Going into business can be a good thing. Going into the business with a partner to share the load can be a great thing. The only problem with sharing a company with a partner is that, sometimes, partners do not always agree on things. This week’s column will address three common disputes that plague company partners — whether their businesses are located in Georgia or elsewhere — and discuss if business litigation is the right way to resolve these problems.
Problem number one is: the money dispute. What is it about money that makes people go mad? In many business partnerships, it is not uncommon for partners to have different ideas about how company funds should be used. It is also not uncommon for one partner to blame the other for embezzling. Many money issues can be avoided by setting up clear rules for fund use from the get-go.
Problem number two is: disputes over operations. Partners often have different ideas for how their company should be run. The best way to resolve operation disputes is by talking things out. This may be done either in private or with the help of legal counsel. If negotiations fail, it may be time to look at other legal remedies — such as dissolving the partnership, bringing on someone else or taking the issue to court.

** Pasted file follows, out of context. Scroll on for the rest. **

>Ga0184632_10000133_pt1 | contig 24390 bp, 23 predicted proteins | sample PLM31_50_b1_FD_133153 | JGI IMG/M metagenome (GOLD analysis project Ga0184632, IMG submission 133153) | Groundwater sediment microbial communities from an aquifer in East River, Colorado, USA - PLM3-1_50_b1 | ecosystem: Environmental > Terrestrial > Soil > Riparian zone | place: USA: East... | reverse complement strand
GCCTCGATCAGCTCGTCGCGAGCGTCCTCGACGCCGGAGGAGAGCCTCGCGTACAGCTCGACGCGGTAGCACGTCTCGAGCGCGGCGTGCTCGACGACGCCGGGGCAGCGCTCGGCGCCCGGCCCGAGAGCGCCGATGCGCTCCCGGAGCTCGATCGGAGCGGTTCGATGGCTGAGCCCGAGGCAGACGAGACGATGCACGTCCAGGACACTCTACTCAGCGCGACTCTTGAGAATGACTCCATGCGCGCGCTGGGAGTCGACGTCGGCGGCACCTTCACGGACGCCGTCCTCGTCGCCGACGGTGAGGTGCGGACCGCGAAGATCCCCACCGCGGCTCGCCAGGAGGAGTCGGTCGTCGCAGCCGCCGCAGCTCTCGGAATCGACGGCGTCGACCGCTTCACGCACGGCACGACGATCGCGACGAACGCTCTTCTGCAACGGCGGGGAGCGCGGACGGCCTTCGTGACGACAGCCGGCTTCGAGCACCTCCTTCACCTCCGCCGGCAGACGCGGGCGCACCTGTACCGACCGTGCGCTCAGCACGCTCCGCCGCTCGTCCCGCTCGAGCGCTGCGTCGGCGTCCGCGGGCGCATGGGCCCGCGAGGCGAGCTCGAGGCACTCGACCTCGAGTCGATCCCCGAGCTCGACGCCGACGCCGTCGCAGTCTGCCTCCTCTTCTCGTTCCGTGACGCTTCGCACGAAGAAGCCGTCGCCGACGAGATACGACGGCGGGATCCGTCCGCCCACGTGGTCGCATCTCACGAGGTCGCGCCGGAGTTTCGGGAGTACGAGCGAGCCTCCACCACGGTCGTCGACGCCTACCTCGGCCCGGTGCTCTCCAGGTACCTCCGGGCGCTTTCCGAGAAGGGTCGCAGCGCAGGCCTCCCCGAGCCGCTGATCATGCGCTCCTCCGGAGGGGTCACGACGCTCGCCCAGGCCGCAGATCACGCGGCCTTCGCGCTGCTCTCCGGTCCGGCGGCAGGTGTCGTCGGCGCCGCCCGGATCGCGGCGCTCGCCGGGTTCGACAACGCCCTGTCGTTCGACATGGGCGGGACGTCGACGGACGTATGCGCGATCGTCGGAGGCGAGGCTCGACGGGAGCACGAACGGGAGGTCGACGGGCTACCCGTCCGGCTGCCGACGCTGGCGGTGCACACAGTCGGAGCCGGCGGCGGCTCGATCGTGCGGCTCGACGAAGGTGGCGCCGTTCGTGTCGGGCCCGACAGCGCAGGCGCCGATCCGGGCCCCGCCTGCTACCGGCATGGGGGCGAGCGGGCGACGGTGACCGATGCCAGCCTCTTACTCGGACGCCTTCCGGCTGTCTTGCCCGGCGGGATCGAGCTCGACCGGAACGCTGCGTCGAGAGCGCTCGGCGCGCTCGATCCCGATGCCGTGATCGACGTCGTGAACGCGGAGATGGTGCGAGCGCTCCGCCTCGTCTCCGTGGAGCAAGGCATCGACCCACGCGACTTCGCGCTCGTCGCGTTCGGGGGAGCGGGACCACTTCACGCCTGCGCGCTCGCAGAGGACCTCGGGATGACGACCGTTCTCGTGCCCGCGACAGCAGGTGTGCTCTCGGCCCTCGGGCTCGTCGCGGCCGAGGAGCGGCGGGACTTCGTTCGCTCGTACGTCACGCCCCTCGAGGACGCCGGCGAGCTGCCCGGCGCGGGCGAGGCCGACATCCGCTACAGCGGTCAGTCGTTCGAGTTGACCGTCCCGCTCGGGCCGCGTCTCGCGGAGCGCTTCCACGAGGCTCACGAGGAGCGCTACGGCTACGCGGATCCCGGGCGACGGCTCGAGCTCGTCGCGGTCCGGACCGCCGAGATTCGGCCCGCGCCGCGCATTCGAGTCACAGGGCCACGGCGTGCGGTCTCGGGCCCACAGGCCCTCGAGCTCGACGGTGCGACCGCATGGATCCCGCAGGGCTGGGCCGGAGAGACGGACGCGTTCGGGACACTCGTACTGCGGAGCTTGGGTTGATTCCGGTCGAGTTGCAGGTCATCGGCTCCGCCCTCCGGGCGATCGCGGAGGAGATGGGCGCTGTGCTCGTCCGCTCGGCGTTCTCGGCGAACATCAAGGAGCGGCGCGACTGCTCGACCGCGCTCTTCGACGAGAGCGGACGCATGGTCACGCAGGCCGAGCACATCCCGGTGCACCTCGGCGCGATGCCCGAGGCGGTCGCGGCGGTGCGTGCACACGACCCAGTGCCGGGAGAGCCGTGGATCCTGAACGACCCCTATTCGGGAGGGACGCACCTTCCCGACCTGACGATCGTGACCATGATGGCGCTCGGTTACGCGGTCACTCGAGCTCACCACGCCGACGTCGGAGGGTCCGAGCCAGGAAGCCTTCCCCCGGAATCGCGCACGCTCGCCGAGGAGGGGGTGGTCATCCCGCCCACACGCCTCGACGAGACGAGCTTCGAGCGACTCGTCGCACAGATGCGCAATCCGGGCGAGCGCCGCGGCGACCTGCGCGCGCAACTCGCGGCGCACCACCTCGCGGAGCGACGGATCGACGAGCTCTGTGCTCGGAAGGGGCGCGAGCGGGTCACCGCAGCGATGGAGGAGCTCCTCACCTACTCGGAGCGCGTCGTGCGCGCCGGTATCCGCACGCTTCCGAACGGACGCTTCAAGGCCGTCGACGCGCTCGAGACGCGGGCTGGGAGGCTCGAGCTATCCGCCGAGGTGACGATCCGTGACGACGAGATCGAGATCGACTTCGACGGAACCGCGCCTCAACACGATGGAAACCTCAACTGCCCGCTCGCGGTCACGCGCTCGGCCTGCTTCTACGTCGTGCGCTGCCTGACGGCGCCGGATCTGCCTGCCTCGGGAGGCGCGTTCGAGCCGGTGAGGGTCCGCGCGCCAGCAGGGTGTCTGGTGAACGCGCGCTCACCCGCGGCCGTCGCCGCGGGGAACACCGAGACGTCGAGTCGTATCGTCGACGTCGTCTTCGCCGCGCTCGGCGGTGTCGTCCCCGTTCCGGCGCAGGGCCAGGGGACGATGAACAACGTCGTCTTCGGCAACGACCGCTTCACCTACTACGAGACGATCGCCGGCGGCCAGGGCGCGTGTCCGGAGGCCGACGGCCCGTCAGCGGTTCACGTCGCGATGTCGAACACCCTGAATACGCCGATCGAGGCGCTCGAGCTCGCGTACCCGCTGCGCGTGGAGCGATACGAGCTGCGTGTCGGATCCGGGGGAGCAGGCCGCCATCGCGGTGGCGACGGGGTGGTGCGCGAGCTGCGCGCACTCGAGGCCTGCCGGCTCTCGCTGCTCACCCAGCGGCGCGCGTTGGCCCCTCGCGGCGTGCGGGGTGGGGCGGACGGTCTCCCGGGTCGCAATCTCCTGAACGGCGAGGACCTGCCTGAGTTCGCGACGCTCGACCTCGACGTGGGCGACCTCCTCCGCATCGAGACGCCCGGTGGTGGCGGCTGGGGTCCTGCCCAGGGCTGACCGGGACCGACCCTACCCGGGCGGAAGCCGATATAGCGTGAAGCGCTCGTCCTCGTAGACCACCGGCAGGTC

Finally, problem number three is: the intellectual property dispute. Who does the intellectual property belong to — the individual or the company? This is something that partners need to discuss upfront so steps can be taken to protect the property and its owner. Without the proper legal documentation, even if one partner is the original owner of the intellectual property, it may become company property.
Business litigation is really a last resort when dealing with partnership disputes. Going to court takes time and money, which may only hurt all parties involved in the long run. An experienced attorney may be able to help business partners in Georgia work through their disputes without having to set foot in a courtroom. If alternative dispute resolution methods fail to produce desirable results, then the matter may be litigated.